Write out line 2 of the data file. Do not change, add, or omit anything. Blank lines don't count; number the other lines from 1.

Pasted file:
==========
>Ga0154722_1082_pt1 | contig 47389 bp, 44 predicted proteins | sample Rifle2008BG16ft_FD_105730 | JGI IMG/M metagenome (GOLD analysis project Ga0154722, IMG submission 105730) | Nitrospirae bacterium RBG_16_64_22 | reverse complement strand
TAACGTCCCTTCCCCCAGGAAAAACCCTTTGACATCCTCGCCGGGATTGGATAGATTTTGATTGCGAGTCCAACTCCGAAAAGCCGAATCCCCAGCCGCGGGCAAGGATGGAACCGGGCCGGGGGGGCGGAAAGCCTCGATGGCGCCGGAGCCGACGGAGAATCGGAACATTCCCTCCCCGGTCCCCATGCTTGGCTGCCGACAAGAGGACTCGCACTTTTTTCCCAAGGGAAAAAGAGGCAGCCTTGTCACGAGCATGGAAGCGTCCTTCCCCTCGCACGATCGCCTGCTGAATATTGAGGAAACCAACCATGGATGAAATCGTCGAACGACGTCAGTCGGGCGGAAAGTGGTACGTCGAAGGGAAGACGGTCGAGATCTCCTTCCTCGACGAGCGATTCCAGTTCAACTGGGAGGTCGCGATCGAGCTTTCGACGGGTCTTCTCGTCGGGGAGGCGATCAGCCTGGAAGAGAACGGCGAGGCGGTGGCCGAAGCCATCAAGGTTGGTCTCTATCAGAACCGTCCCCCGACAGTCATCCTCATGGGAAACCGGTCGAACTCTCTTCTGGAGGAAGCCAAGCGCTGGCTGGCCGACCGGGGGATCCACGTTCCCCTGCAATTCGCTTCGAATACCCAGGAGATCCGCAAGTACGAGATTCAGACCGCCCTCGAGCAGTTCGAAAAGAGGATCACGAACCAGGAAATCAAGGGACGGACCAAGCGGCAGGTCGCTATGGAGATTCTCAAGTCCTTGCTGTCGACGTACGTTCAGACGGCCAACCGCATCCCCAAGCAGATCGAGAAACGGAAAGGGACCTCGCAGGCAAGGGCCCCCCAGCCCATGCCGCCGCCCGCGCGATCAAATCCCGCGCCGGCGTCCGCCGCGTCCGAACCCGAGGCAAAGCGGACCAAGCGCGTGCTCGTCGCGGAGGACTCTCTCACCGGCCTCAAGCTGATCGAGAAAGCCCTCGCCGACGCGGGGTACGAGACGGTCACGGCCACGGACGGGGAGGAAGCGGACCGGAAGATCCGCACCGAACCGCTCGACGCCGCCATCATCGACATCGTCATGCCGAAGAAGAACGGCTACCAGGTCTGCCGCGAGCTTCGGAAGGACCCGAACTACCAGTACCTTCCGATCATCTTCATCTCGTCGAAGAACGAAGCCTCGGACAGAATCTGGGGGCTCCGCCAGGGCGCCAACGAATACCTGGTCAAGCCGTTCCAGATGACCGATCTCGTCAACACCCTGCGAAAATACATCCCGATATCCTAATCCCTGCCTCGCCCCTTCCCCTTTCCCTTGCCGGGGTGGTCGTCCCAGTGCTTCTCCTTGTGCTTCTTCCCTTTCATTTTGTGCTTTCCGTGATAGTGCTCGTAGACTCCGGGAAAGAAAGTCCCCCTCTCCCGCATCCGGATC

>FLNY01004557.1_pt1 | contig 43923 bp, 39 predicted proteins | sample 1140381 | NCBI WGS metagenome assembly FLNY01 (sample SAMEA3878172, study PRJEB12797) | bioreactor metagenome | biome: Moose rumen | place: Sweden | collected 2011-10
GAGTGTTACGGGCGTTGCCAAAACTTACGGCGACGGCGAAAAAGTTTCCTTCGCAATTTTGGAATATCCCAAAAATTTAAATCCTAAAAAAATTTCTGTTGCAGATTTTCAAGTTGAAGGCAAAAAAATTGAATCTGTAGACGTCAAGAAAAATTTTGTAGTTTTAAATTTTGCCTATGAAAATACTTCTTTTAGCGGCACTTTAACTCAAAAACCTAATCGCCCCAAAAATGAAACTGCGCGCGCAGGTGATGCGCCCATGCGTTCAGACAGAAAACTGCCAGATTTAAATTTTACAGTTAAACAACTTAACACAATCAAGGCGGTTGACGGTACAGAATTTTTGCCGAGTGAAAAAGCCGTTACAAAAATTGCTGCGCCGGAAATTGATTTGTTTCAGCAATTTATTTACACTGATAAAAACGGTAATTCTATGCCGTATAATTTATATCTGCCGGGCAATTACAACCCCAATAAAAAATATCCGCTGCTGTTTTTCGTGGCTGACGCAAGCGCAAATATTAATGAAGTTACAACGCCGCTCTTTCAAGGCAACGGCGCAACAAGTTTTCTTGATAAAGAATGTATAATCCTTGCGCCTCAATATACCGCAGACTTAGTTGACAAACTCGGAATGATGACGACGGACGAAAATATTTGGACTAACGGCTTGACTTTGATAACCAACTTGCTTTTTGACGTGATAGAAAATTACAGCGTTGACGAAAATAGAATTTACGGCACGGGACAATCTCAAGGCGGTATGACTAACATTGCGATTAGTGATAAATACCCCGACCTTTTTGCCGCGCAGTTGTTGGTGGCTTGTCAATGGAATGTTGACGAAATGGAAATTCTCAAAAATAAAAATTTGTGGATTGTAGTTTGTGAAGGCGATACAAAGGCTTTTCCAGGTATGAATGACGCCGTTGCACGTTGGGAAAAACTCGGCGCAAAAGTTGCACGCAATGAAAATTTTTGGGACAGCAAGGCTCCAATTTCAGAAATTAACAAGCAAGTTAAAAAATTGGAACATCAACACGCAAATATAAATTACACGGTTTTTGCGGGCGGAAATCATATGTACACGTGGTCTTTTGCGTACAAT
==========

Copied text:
TAACGTCCCTTCCCCCAGGAAAAACCCTTTGACATCCTCGCCGGGATTGGATAGATTTTGATTGCGAGTCCAACTCCGAAAAGCCGAATCCCCAGCCGCGGGCAAGGATGGAACCGGGCCGGGGGGGCGGAAAGCCTCGATGGCGCCGGAGCCGACGGAGAATCGGAACATTCCCTCCCCGGTCCCCATGCTTGGCTGCCGACAAGAGGACTCGCACTTTTTTCCCAAGGGAAAAAGAGGCAGCCTTGTCACGAGCATGGAAGCGTCCTTCCCCTCGCACGATCGCCTGCTGAATATTGAGGAAACCAACCATGGATGAAATCGTCGAACGACGTCAGTCGGGCGGAAAGTGGTACGTCGAAGGGAAGACGGTCGAGATCTCCTTCCTCGACGAGCGATTCCAGTTCAACTGGGAGGTCGCGATCGAGCTTTCGACGGGTCTTCTCGTCGGGGAGGCGATCAGCCTGGAAGAGAACGGCGAGGCGGTGGCCGAAGCCATCAAGGTTGGTCTCTATCAGAACCGTCCCCCGACAGTCATCCTCATGGGAAACCGGTCGAACTCTCTTCTGGAGGAAGCCAAGCGCTGGCTGGCCGACCGGGGGATCCACGTTCCCCTGCAATTCGCTTCGAATACCCAGGAGATCCGCAAGTACGAGATTCAGACCGCCCTCGAGCAGTTCGAAAAGAGGATCACGAACCAGGAAATCAAGGGACGGACCAAGCGGCAGGTCGCTATGGAGATTCTCAAGTCCTTGCTGTCGACGTACGTTCAGACGGCCAACCGCATCCCCAAGCAGATCGAGAAACGGAAAGGGACCTCGCAGGCAAGGGCCCCCCAGCCCATGCCGCCGCCCGCGCGATCAAATCCCGCGCCGGCGTCCGCCGCGTCCGAACCCGAGGCAAAGCGGACCAAGCGCGTGCTCGTCGCGGAGGACTCTCTCACCGGCCTCAAGCTGATCGAGAAAGCCCTCGCCGACGCGGGGTACGAGACGGTCACGGCCACGGACGGGGAGGAAGCGGACCGGAAGATCCGCACCGAACCGCTCGACGCCGCCATCATCGACATCGTCATGCCGAAGAAGAACGGCTACCAGGTCTGCCGCGAGCTTCGGAAGGACCCGAACTACCAGTACCTTCCGATCATCTTCATCTCGTCGAAGAACGAAGCCTCGGACAGAATCTGGGGGCTCCGCCAGGGCGCCAACGAATACCTGGTCAAGCCGTTCCAGATGACCGATCTCGTCAACACCCTGCGAAAATACATCCCGATATCCTAATCCCTGCCTCGCCCCTTCCCCTTTCCCTTGCCGGGGTGGTCGTCCCAGTGCTTCTCCTTGTGCTTCTTCCCTTTCATTTTGTGCTTTCCGTGATAGTGCTCGTAGACTCCGGGAAAGAAAGTCCCCCTCTCCCGCATCCGGATC